Benz Micro LP-S
Linn Kilmax DS (Renew)
TEAD Mastergroove Mk 2
TEAD Vibe Phoenix / Pulse 2
TEAD Linear A mk 2
TEAD Model One
Tonight we have three Box Bedroom Rebels 7”s. If this site had a regular reader, that Regular Reader would know that in this ever changing world in which we live in, one of the few things on which we can depend is the quality of Box Bedroom Rebels 7”s.
Record collecting is dead. Let’s talk about why.
I heard there was a new BBR record out, so I went to the website to buy it. (Though I like to support my trusted record shops, I like to support labels direct even more.)
Once I got there, I found I’d missed two other releases, and one (this one) was sold out. I searched A Well Known Auction Site: nothing. I went to Discogs. Plenty of copies there, all at a miniumum of four times the original price, even though Piccadilly Records still had unsold copies.
I can’t tell you how much I hate the people who hoover up all the interesting new releases, and just stick them on Discogs at unrealistic prices. The worst instance of this I’ve seen lately is the single Paul Weller did for Ghost Box. I’ve collected Ghost Box for years, and I’m only missing some of those super-rare CDs from the very early days. (I don’t collect CDs.) I missed the release of the Weller single. It was £7. I’ve seen scores of copies on Discogs and A Well Known Auction Site, and I’ve seen maybe two or three offered at under £50.
Record collecting used to be about luck and persistence. Whatever you wanted, if you went to enough shops and fairs, flipped through enough racks, talked to enough people, you’d find it. It might take years, but one day, there it would be, and wow, what a thrill. You could probably afford it too.
Now, your ability to get the records you want does not come down to your shoe leather, your passion or your knowledge; it’s purely about what’s in your wallet. The worlds saleable records, pretty much, are on Discogs and eBay, with prices starting from 20% more than it’s ever sold for in the past. There are no bargains any more.
Records once were goods, not commodities. They were a medium, not a fetish. They were democratic. We bought the things we wanted. There were no superpowers transferring everything to a secondary market.
I don’t know who the hell buys these things I see on Discogs. Who pays two and a half grand for a Minor Threat single? Or a hundred and fifty quid for a mediocre shoegaze LP you can download for a fiver? (Or free, if you’re that way inclined.)
Back when I bought the bulk of my records, something expensive was maybe £25, and not that many things were expensive. Today, something expensive might be five hundred quid, and millions of things are expensive.
Anyway, I got this, at a fraction of what the flippers want, and now I’m listening to it. It’s a bit post-punk for my taste, but there’s some shoegazishness to it too, like the definite Kitchens of Distinction vibe of In the Morning.
The sleeve art gives nothing away: just the facts, black on orange (other colours are/were available). Functional, DIY, and to the point, just like the production. Inside there’s a gatefold print with suitably hazy photography. And yes, there is a group photo.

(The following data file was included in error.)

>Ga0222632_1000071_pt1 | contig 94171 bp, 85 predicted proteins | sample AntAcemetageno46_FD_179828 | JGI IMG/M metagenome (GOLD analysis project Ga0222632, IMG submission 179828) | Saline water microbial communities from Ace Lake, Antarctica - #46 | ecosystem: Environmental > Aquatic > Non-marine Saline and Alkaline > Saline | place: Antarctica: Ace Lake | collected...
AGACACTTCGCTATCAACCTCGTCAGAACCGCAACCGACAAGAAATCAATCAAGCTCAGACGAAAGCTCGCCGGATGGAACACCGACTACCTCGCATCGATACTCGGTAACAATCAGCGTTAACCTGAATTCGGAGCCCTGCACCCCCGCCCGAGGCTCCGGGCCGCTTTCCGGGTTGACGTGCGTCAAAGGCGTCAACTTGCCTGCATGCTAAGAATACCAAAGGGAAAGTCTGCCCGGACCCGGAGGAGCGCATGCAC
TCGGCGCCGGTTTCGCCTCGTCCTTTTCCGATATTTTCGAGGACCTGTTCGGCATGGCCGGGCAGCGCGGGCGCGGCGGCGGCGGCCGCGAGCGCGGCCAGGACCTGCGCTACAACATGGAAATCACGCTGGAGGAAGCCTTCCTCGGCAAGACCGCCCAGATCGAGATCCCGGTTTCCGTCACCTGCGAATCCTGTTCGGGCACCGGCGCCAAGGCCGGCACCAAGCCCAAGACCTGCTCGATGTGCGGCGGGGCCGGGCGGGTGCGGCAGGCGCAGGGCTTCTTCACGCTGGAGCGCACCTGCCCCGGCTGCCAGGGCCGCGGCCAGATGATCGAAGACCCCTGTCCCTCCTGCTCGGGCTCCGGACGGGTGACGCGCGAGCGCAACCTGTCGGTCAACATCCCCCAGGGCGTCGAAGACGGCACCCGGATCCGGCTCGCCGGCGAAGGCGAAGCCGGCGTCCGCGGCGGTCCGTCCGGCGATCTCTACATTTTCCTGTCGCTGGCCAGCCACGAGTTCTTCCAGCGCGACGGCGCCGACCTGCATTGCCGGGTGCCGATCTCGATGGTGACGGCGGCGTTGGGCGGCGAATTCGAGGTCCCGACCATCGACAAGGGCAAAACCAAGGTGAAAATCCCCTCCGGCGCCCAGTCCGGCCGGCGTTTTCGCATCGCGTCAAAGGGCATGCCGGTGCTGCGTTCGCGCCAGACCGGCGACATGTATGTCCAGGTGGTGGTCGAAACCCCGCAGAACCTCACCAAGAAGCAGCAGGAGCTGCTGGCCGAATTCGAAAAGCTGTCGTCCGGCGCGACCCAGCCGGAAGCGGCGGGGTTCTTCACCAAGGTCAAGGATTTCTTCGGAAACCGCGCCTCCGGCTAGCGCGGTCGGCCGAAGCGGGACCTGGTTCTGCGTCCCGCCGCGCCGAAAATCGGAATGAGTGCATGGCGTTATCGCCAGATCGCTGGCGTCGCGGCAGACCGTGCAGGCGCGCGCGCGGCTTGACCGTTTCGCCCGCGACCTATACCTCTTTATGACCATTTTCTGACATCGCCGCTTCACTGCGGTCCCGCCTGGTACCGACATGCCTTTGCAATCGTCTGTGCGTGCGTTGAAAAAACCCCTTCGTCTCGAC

Don’t play this record quietly: it doesn’t work at all. But give it a bit of clout, and it clicks. They have a great zzznnnnnng guitar sound, and a cymbal that sounds a bit like a gong.
Not all BBR releases are of new music. Some, like this, re-circulate songs released through channels even more obscure than a run of 250 7” singles put out by a one-man label in Manchester.
I’d never heard of Constant Smiles before, but one of the many inserts herein explains that they are an albums-only band with a substantial back-catalogue. This EP cherry-picks six tracks (with four more via a Bandcamp download), and assembles them as a gorgeous EP which takes in six years and multiple genres.
We get windtunnel shoegaze, rough-handed folkiness, slapback-soaked psych, and creeping cosmiche, but each style incorporates elements of all the others, making a focused, coherent whole. There’s also loads of tape hiss and a terrific bit of fiddle.
Even by BBR’s standards, Constant Smiles EP is Insert City. The customary envelope contains the customary postcard and customary little bag of confetti (hearts and stars), this time joined by a bagged square of something unidentifiable and brown.
The photography on the sleeve and inserts is out of focus, slightly spooky, cold but also cosy: like the music.
At the time of writing there are still copies of this available from the label. I have no idea why. Get one. Do it now, I’ll wait. And if you put it on Discogs, you’re dead to me.
Another reissue, mostly. An insert explains that four of the six tracks were on a digital-only release last year.
I find myself hopelessly adrift in the world of digital releases: I need the endorsement of a third party. If someone goes to the trouble of putting a record out, that someone truly believes in the content of those grooves. I can digitally release the music I make if I want to, and believe me, it’s awful. (I’m experimental electronics’ answer to The Shaggs. But I enjoy it, and that’s what counts.)
CIEL sound great. Singer’s voice, bass, everything, really. They have good songs too. The whole thing is high class. Top class. First class. Any class you like, so long as it’s a good one. It’s pop music, but it’s glacially cool and with pleasantly rough edges.
Pop music is an overlooked and under-rated art form. Though, I think, less than it used to be. Everything’s taken seriously now though, isn’t it? You can’t just enjoy having a go at something, you’ve got to buy all the gear and watch YouTube videos about it and exhibit or compete or change your diet or go to classes or try to get on the Olympic team.
Anyway, while you’re buying that Constant Smiles EP you should get one of these too. Class. Seriously.